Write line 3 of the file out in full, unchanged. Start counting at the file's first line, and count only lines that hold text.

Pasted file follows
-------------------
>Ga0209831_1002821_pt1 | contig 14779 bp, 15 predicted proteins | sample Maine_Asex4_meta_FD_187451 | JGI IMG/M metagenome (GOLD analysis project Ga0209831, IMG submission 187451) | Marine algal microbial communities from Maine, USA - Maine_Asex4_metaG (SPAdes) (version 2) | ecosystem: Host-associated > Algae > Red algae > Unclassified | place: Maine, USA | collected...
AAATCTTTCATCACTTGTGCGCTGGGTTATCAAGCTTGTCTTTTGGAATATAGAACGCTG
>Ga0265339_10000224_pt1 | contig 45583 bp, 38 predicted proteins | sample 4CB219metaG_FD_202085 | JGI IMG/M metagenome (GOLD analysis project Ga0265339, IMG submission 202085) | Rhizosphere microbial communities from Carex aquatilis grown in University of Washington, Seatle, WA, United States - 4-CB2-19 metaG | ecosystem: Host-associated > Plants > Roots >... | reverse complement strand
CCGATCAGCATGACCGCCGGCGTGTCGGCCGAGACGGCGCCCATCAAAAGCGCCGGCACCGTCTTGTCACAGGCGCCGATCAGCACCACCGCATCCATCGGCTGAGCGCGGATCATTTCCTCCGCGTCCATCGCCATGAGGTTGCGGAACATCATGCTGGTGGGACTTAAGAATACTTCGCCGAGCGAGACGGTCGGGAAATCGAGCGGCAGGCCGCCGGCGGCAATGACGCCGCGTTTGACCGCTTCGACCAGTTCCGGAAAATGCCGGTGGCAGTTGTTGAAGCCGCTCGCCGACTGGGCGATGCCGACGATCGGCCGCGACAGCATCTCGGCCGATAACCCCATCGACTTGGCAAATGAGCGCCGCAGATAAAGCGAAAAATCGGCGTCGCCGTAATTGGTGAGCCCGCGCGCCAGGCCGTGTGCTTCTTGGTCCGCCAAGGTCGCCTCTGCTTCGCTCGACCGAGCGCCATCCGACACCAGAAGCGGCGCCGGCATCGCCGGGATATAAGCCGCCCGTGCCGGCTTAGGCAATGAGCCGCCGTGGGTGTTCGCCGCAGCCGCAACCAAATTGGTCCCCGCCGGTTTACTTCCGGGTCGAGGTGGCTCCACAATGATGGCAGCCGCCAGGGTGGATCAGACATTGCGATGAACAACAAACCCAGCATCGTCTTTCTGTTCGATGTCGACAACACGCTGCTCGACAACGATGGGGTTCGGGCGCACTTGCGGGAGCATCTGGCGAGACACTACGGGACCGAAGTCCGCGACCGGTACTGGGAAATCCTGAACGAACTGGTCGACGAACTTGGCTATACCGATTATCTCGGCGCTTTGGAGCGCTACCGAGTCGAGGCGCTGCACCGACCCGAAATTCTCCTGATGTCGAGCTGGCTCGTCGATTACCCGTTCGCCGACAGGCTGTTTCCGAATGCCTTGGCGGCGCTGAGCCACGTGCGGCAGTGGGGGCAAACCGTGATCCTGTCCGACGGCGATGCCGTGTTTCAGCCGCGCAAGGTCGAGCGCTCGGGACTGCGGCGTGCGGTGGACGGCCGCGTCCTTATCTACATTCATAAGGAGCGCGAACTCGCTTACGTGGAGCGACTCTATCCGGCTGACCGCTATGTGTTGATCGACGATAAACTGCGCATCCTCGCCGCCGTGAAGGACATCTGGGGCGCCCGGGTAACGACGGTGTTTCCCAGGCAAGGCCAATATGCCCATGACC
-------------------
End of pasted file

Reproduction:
>Ga0265339_10000224_pt1 | contig 45583 bp, 38 predicted proteins | sample 4CB219metaG_FD_202085 | JGI IMG/M metagenome (GOLD analysis project Ga0265339, IMG submission 202085) | Rhizosphere microbial communities from Carex aquatilis grown in University of Washington, Seatle, WA, United States - 4-CB2-19 metaG | ecosystem: Host-associated > Plants > Roots >... | reverse complement strand